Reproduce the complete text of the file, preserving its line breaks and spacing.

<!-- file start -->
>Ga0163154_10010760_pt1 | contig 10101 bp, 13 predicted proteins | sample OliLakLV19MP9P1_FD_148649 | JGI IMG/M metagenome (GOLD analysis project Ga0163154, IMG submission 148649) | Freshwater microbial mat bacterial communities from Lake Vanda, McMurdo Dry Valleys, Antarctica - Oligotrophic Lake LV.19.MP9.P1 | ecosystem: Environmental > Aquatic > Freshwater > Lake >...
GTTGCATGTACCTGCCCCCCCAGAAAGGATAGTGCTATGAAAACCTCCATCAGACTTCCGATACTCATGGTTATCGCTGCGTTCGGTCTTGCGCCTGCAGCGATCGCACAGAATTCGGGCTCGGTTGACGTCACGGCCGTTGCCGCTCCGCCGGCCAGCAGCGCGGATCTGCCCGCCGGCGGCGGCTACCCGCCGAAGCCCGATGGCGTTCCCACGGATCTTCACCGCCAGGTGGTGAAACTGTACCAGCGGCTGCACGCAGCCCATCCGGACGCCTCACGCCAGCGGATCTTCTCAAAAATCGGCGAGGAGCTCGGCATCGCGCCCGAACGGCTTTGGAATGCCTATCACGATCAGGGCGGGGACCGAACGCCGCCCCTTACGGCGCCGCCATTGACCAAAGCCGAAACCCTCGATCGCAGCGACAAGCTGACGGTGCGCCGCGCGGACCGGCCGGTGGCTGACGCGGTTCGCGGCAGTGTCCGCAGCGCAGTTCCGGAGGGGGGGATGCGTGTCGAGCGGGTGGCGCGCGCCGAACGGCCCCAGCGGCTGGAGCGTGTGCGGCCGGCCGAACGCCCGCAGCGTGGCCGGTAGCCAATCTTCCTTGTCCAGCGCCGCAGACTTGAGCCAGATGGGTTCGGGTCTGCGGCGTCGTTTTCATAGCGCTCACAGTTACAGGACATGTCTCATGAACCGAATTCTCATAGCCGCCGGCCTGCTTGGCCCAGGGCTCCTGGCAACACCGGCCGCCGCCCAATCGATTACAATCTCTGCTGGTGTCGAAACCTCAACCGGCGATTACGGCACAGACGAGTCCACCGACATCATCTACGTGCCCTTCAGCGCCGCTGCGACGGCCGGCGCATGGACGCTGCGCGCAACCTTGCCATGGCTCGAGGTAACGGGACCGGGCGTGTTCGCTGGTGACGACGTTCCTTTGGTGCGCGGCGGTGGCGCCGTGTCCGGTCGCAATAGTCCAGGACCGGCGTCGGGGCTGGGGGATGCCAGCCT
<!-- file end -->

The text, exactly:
>Ga0163154_10010760_pt1 | contig 10101 bp, 13 predicted proteins | sample OliLakLV19MP9P1_FD_148649 | JGI IMG/M metagenome (GOLD analysis project Ga0163154, IMG submission 148649) | Freshwater microbial mat bacterial communities from Lake Vanda, McMurdo Dry Valleys, Antarctica - Oligotrophic Lake LV.19.MP9.P1 | ecosystem: Environmental > Aquatic > Freshwater > Lake >...
GTTGCATGTACCTGCCCCCCCAGAAAGGATAGTGCTATGAAAACCTCCATCAGACTTCCGATACTCATGGTTATCGCTGCGTTCGGTCTTGCGCCTGCAGCGATCGCACAGAATTCGGGCTCGGTTGACGTCACGGCCGTTGCCGCTCCGCCGGCCAGCAGCGCGGATCTGCCCGCCGGCGGCGGCTACCCGCCGAAGCCCGATGGCGTTCCCACGGATCTTCACCGCCAGGTGGTGAAACTGTACCAGCGGCTGCACGCAGCCCATCCGGACGCCTCACGCCAGCGGATCTTCTCAAAAATCGGCGAGGAGCTCGGCATCGCGCCCGAACGGCTTTGGAATGCCTATCACGATCAGGGCGGGGACCGAACGCCGCCCCTTACGGCGCCGCCATTGACCAAAGCCGAAACCCTCGATCGCAGCGACAAGCTGACGGTGCGCCGCGCGGACCGGCCGGTGGCTGACGCGGTTCGCGGCAGTGTCCGCAGCGCAGTTCCGGAGGGGGGGATGCGTGTCGAGCGGGTGGCGCGCGCCGAACGGCCCCAGCGGCTGGAGCGTGTGCGGCCGGCCGAACGCCCGCAGCGTGGCCGGTAGCCAATCTTCCTTGTCCAGCGCCGCAGACTTGAGCCAGATGGGTTCGGGTCTGCGGCGTCGTTTTCATAGCGCTCACAGTTACAGGACATGTCTCATGAACCGAATTCTCATAGCCGCCGGCCTGCTTGGCCCAGGGCTCCTGGCAACACCGGCCGCCGCCCAATCGATTACAATCTCTGCTGGTGTCGAAACCTCAACCGGCGATTACGGCACAGACGAGTCCACCGACATCATCTACGTGCCCTTCAGCGCCGCTGCGACGGCCGGCGCATGGACGCTGCGCGCAACCTTGCCATGGCTCGAGGTAACGGGACCGGGCGTGTTCGCTGGTGACGACGTTCCTTTGGTGCGCGGCGGTGGCGCCGTGTCCGGTCGCAATAGTCCAGGACCGGCGTCGGGGCTGGGGGATGCCAGCCT